So, those are our calculations for the key summaries, and

just to do a particular example, what if we have p = 0.5?

So that's a very special instance of the Bernoulli,

where each outcome is equally likely.

That's tossing a fair coin.

Then you'll find that for p = 0.5,

the mean is just equal to 0.5 itself, remember the mean is equal to p.

The variance is p times 1-p, a half times a half is a quarter,

and then the standard deviation if you square root the quarter,

you are going to get a half, and so, those are the key summaries.

And, this process of creating the summaries is very useful as I say

at the end of having done something like a Monte Carlo simulation to say,

here's why I think the answer is going to be mu and then we can use the standard

deviation to give us a sense of the variability about the mean.

So here's a example of where this Bernoulli distribution could come

in useful.

And I'm going back to one of the initial examples of this class,

where we're talking about drug development and creating a probabilistic model

would potentially involve these Bernoulli random variables.

So we might come up with a scenario where we think the outcome of whether or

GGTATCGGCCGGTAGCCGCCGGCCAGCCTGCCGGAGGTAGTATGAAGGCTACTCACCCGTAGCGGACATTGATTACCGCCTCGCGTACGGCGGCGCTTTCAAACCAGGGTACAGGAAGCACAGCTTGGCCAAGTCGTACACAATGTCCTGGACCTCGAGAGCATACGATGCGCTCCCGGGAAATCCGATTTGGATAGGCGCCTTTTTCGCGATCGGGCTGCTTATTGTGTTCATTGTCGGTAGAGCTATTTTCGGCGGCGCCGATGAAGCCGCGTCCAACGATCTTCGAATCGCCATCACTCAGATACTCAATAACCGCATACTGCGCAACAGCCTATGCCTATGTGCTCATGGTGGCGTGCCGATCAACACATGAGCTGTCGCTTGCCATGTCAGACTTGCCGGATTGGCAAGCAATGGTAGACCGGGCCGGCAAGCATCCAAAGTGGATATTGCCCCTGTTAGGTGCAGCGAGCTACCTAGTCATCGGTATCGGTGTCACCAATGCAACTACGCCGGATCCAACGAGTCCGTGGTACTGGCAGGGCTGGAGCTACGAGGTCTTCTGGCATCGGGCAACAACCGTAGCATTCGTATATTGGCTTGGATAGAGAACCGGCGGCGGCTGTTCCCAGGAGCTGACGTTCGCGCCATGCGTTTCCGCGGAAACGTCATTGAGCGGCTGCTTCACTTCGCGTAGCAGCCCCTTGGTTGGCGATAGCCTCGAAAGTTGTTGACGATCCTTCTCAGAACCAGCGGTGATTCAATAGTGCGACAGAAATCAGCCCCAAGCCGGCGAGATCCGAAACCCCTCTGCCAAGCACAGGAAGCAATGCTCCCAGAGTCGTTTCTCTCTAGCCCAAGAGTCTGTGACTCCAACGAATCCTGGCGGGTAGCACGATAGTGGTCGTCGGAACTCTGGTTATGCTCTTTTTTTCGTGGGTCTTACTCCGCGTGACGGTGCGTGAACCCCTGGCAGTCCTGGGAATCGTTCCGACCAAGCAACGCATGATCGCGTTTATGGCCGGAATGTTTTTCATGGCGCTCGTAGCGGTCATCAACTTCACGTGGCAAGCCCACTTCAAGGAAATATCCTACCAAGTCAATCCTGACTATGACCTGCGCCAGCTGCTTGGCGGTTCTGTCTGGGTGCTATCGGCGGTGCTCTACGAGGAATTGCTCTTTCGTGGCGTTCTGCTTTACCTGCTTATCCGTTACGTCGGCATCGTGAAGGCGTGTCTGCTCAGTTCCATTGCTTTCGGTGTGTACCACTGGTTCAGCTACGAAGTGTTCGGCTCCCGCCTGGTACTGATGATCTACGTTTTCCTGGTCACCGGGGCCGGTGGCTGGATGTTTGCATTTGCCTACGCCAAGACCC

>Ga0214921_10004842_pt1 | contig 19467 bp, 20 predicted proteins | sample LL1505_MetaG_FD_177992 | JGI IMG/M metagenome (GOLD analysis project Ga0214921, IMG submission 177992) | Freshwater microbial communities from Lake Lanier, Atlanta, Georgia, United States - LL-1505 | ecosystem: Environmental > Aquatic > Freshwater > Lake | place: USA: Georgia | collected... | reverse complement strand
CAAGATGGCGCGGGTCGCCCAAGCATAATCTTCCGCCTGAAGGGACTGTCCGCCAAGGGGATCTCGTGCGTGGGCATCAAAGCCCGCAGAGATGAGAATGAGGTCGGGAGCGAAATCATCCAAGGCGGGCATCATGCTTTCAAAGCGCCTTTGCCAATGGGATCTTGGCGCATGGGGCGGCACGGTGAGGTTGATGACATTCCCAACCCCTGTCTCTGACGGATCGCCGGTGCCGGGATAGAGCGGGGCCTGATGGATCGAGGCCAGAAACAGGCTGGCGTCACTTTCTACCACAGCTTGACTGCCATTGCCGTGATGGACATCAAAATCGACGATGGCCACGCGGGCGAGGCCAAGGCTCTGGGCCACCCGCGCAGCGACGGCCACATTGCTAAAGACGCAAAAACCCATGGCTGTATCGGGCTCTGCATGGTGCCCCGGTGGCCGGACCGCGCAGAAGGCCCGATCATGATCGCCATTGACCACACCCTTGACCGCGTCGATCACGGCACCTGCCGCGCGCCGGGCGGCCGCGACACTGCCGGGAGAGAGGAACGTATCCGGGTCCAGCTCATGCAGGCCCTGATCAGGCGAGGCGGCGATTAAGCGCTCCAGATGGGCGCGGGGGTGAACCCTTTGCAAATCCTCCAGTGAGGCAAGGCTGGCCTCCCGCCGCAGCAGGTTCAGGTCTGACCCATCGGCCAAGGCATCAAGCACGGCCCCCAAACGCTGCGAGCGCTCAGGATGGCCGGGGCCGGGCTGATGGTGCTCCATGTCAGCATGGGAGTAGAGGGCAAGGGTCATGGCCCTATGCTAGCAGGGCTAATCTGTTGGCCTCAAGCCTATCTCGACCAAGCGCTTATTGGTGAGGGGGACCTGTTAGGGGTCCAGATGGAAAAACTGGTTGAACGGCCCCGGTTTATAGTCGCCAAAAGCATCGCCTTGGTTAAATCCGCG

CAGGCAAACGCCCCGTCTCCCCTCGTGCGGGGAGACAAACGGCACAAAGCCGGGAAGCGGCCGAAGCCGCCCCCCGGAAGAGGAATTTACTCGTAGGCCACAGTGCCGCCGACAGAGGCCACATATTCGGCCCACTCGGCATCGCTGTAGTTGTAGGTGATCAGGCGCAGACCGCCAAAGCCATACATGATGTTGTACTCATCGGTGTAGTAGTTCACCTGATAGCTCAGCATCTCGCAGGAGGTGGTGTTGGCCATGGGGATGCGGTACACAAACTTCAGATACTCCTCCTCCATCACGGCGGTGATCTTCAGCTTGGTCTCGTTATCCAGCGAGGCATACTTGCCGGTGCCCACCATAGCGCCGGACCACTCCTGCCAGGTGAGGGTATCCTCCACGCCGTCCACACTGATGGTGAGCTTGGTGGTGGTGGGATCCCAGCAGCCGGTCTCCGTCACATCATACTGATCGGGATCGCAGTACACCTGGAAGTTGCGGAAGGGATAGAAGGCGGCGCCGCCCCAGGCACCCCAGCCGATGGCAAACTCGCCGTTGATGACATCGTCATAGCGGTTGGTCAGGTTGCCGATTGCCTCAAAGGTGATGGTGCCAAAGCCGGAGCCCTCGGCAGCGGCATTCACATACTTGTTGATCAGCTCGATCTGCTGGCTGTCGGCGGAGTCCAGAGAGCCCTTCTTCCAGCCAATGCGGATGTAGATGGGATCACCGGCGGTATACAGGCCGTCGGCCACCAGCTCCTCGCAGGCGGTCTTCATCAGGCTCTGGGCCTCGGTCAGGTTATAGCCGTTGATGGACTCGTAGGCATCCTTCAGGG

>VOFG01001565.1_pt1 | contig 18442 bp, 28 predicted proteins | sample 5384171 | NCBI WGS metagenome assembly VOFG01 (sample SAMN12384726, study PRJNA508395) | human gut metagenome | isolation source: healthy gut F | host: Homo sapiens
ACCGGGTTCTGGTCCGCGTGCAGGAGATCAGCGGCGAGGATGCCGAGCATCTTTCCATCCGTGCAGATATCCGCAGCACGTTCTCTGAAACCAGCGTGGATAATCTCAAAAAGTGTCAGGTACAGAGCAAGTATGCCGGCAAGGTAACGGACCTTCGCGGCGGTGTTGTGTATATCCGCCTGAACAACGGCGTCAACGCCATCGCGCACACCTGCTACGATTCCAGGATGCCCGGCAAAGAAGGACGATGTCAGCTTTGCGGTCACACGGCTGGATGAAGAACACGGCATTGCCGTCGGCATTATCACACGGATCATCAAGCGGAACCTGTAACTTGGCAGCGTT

not a drug is approved by some regulatory body is a Bernoulli random variable.

It's either approved yes or it's not approved, no.

We can write those as the values 1 and 0 so we're back to this Bernoulli setup.

And then our experts might have estimated that the probability that we're a yes,

that we get approved, is 0.65 and the probability we don't get approved is 0.35.

Notice those two add up to one.

Now if we believe that given the drug is approved,

the projected revenue is $500 million from it, zero otherwise because

if it's not approved we can't sell it, so we'll get no revenue at all.

We could work out the expected revenue.

And the calculation of these expectations is as before you take the different

realizations of the random variable and the revenues under each realization.

More applied through the probabilities of those events.

So if we get approved,

which is probability 0.65, we get 500 million revenue.

And if we don't get approved we get zero revenue, and

that happens with probability 0.35.

We add those up and we get an expected revenue of $325 million.

And so this Bernoulli could potentially be used as a building block for

a Monte Carlo simulation to get a sense of,

if we've got ten of these drugs what's the expected revenue going to be?